Recently one of my 1st year students proposed a UI design for her photography tutorial site, and asked for my advice as to how to pull it off. In my opinion, was the best answer; while the student ultimately went another way, I thought that what I came up might still be a useful lesson.

Bitmap images and icon fonts are traditionally used for UI elements on web pages, but has a number of advantages:

  • Mouse and shape interaction are matched exactly in SVG, making the format perfect for creating accurate non-rectangular UI elements such as hexagons, geographical areas and (in this case) triangles.
  • As a vector format, SVG is infinitely scalable, and is often smaller in file size than bitmaps or repurposed typography.
  • Unlike icon fonts, SVG elements can be multicolored.
  • SVG elements can be internally animated, using , animations, native SVG <animate> or JavaScript.

By internal animation I mean moving the individual components of the icon, rather than moving the entire element.

Each of the icons in this UI set – representing exposure, focus and brightness - is increasingly complex in its interaction. All of them were drawn in Adobe Illustrator, and exported collectively as an SVG document. The SVG code is placed directly on the page, allowing us to interact with the linked elements with CSS.

The Lightbulb

The lightbulb is the simplest of these elements, consisting of a <polygon> (the outer triangle) and a <path> (the lightbulb):

<a id="light" xlink:href="#" >
	<polygon id="lightbulb-triangle" points="18.6,17.3 96.2,17.3 57.4,84.8"/>
	<path id="lightbulb" d="M58.1, 43.6c0,0, 7.2-4.4, 4.5-6.7c0, 0-1-0.7-2.2, 1.8c0,0-1.2…" />

Applicable styles for these elements include SVG presentation attributes, most of which map directly to CSS:

#lightbulb-triangle { 
	fill: #efe7bc; 
#lightbulb {
	fill: transparent;
	stroke: #fff;

This doesn’t mean that you can use fill on arbitrary HTML elements: the properties are only applicable to SVG. However, we can use any CSS properties to change SVG, including :hover and transitions:

a#light polygon, a#light path { 
	transition-duration: 1s;
a#light:hover #lightbulb { 
	stroke: #efe7bc; 
a#light:hover #lightbulb-triangle { 
	fill: #000; 

The Clock

The clock is more complex, consisting of a triangle, two circle shapes, and a triangular minute hand:

<a id="clock" xlink:href="#" >
	<polygon id="clock-triangle" points="212.4, 88.4 191.2, 52.5 170, 16.5 212.4, 16.5 254.8, 16.5 233.6, 52.5" />
	<path id="clock-circle" d="M228.9, 42.3c-0.4, 9-7.2, 15.8-16.2, 16.2c-9, 0.4-15…."/>
	<path id="minute-hand" d="M213, 30.5c0-0.3-0.5-0.3-0.5, 0c-0.3, 3.3-0.7… "/>

The background fade animation for this element is the same, but rotating the minute hand is somewhat trickier: Firefox currently refuses to change the transform-origin of SVG elements correctly. As a result, I’ve made the minute-hand animation work only in Webkit/Blink:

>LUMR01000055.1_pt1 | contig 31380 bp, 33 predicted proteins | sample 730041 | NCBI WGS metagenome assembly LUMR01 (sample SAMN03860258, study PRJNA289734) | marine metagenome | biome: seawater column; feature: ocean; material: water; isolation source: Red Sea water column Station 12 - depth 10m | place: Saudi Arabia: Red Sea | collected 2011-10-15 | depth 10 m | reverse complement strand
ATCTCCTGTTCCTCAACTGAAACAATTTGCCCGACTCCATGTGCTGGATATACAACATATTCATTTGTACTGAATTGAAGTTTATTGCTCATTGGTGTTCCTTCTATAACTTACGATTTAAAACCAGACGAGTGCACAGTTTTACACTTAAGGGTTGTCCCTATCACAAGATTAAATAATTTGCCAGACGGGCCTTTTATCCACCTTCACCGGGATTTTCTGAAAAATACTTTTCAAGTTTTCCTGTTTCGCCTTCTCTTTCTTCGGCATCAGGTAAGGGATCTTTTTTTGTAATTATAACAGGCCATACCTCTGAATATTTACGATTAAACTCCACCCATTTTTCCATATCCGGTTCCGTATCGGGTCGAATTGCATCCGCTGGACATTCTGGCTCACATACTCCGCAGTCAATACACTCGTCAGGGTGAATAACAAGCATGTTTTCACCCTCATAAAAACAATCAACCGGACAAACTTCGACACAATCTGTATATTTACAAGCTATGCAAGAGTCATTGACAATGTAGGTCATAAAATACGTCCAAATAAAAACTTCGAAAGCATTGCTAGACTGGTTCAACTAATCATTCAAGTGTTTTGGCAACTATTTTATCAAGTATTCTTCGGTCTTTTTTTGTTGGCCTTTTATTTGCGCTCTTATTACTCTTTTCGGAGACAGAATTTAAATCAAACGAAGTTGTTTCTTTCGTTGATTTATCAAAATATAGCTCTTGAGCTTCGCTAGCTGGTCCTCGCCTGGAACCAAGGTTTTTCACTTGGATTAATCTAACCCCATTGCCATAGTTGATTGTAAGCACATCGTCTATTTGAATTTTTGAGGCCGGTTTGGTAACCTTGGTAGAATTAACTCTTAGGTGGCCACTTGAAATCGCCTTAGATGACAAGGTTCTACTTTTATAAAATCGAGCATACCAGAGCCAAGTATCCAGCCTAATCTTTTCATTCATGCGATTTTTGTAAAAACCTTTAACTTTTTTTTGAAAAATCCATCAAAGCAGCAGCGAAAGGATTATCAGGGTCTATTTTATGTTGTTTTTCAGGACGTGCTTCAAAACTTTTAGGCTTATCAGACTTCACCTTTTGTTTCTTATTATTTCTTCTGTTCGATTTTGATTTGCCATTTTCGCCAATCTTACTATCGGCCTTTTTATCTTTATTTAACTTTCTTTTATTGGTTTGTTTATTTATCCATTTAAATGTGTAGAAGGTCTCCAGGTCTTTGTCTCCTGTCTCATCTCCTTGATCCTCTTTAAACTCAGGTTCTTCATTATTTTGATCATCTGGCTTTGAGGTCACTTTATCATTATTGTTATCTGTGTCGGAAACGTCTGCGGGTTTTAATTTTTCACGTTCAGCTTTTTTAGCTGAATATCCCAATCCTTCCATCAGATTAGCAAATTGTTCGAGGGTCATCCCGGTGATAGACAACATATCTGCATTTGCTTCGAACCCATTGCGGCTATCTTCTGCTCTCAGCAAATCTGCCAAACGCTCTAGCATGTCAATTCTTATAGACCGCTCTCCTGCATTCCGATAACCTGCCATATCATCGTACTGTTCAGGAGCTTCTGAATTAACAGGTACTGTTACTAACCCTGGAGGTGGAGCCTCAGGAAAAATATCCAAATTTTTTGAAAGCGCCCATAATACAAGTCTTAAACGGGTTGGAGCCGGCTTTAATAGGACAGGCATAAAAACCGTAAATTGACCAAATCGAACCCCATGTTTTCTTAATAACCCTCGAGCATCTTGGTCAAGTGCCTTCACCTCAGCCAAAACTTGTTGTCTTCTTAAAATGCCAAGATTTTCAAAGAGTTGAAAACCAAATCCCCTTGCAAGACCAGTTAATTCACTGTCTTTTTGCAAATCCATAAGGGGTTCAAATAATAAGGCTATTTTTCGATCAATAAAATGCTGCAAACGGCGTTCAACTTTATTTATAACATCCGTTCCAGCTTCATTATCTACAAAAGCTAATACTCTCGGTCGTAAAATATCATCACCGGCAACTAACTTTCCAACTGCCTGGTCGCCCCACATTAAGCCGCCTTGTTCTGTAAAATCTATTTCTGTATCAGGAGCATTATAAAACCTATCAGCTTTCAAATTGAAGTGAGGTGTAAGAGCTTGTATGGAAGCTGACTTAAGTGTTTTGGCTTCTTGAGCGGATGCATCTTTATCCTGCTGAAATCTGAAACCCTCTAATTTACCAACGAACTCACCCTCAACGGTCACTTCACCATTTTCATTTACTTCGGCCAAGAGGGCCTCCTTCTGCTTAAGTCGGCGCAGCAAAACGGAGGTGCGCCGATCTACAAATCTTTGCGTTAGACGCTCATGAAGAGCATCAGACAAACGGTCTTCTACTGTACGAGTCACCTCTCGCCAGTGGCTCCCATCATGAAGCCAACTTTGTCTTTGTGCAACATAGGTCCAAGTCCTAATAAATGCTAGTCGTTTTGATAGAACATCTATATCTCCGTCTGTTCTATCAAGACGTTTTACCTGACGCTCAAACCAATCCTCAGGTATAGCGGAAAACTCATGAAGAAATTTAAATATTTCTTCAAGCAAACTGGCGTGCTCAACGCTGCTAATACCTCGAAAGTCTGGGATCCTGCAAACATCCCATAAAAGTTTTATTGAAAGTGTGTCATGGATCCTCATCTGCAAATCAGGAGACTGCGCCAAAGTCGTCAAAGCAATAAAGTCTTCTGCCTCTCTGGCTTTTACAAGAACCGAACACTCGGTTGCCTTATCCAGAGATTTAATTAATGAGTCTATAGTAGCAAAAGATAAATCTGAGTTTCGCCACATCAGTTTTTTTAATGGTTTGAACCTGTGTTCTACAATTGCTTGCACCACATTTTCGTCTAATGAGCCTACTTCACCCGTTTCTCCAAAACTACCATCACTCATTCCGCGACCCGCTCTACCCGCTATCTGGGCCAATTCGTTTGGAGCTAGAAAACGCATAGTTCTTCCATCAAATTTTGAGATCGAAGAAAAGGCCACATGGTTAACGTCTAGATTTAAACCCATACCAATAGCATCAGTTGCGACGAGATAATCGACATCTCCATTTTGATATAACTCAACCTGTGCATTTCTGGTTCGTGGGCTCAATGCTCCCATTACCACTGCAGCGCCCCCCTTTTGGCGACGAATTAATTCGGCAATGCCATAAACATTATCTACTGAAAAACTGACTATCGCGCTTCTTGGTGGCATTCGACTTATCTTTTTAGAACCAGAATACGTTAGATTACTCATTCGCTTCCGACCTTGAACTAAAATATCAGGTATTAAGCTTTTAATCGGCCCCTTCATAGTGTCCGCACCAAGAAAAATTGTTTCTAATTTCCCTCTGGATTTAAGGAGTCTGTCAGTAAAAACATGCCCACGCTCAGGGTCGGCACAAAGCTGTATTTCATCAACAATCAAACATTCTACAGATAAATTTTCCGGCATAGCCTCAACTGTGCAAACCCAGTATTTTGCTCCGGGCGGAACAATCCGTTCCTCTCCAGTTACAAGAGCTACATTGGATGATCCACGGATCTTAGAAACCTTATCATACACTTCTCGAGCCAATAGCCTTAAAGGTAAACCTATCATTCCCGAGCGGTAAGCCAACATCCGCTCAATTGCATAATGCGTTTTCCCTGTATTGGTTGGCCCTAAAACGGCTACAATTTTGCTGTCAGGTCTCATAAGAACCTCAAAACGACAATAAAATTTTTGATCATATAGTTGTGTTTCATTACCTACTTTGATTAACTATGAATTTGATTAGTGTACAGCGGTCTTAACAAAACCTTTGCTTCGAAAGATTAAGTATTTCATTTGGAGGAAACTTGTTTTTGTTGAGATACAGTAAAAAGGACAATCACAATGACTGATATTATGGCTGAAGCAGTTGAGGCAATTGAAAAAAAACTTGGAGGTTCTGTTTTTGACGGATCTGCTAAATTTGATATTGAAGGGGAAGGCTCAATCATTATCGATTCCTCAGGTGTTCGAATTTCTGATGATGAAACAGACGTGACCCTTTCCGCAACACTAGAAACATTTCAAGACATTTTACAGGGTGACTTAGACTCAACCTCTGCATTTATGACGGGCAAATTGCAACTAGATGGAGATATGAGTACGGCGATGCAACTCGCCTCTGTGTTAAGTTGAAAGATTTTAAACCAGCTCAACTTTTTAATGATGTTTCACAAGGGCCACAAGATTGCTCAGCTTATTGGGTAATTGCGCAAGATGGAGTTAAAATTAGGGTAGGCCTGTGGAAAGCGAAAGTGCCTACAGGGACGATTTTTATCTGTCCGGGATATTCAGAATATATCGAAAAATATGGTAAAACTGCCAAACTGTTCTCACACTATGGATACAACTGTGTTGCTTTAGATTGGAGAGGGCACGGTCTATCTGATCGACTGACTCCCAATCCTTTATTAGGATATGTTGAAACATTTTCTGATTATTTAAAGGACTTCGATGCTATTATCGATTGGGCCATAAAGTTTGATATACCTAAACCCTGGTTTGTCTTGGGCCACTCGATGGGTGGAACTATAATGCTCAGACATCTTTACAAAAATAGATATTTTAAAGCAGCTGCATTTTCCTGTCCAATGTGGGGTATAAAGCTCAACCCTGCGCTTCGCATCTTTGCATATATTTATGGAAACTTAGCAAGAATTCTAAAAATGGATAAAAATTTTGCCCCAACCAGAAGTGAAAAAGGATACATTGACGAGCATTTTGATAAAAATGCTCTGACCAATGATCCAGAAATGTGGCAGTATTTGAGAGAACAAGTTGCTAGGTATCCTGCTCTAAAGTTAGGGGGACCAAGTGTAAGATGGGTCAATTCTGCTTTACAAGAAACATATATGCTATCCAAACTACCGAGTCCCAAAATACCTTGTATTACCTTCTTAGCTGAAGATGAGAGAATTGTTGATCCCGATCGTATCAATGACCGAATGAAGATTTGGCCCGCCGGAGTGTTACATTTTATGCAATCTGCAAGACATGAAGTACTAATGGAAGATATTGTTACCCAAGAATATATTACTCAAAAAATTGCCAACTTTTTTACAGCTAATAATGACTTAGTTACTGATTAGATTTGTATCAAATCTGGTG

@-webkit-keyframes timer { 
	to { transform: rotate(1turn); } 
a#clock path { 
	fill: #fff; 
#clock-triangle {
	fill: #bfe7dd;
	transition: 1s;
a#clock:hover #clock-triangle { 
	fill: #000;
a#clock:hover path#minute-hand { 
	transform-origin: center 110%; 
	-webkit-animation: timer 2s forwards linear infinite; 

The Iris

The exposure icon has the most moving parts:

<a id="iris" xlink:href="#">
	<polygon id="iris-triangle" points="326,18.3 404.3,18.3 365.2,85.8"/>
	<path id="leaf5" d="M364.8,26.4l-6.2,11.2l-3.8 6.2C357.5,27.8,362.2,26.7,364.8,26.4" />
	<path id="leaf4" d="M352.2, 34.8l6.3, 11.2l-7.3, 0.1C349.6, 41.7,351.1, 37.2, 352.2, 34.8" />
	<path id="leaf3" d="M352.8, 49.6l12.8, 0.2l-3.7, 6.4C357.5, 55.3,354.4, 51.8, 352.8,49.6" />
	<path id="leaf2" d="M372.9, 45.4l3.8, 6.3c-2.9, 3.6-7.5, 4.6-10.2, 4.8L372.9, 45.4" />
	<path id="leaf1" d="M380, 36.8c1.7, 4.3,0.1, 8.8-1, 11.2l-6.3-11.2L380, 36.8"/>
<path id="leaf6" d="M368.9, 26.8c4.6, 0.6,7.8, 4.1,9.4, 6.2l-12.8, 0.3L368.9, 26.8" />

Each of the iris leaves moves “inwards” by a small amount. Note that this motion is relative to the original size of the element, and will scale up and down as the SVG is resized:

a#iris polygon { 
	fill: #444341; transition: 1s; 
a#iris:hover polygon { 
	fill: #000;
a#iris path {
	fill: #fff;
	transform: scale(0.8) 50 50;
	transition-duration: .8s;
a#iris:hover #leaf1 { 
	transform: translateX(-3px); 
a#iris:hover #leaf2 { 
	transform: translateX(-2px) translateY(-3px);
a#iris:hover #leaf3 {
	transform: translateY(-3px) translateX(1px);
a#iris:hover #leaf4 {
	transform: translateX(3px);
a#iris:hover #leaf5 {
	transform: translateX(1px) translateY(3px);
a#iris:hover #leaf6 {
	transform: translateX(-2px) translateY(3px);


SVG can make very effective linked interactions; IE8 would need an image fallback for each icon, which I’ll address in a future article.

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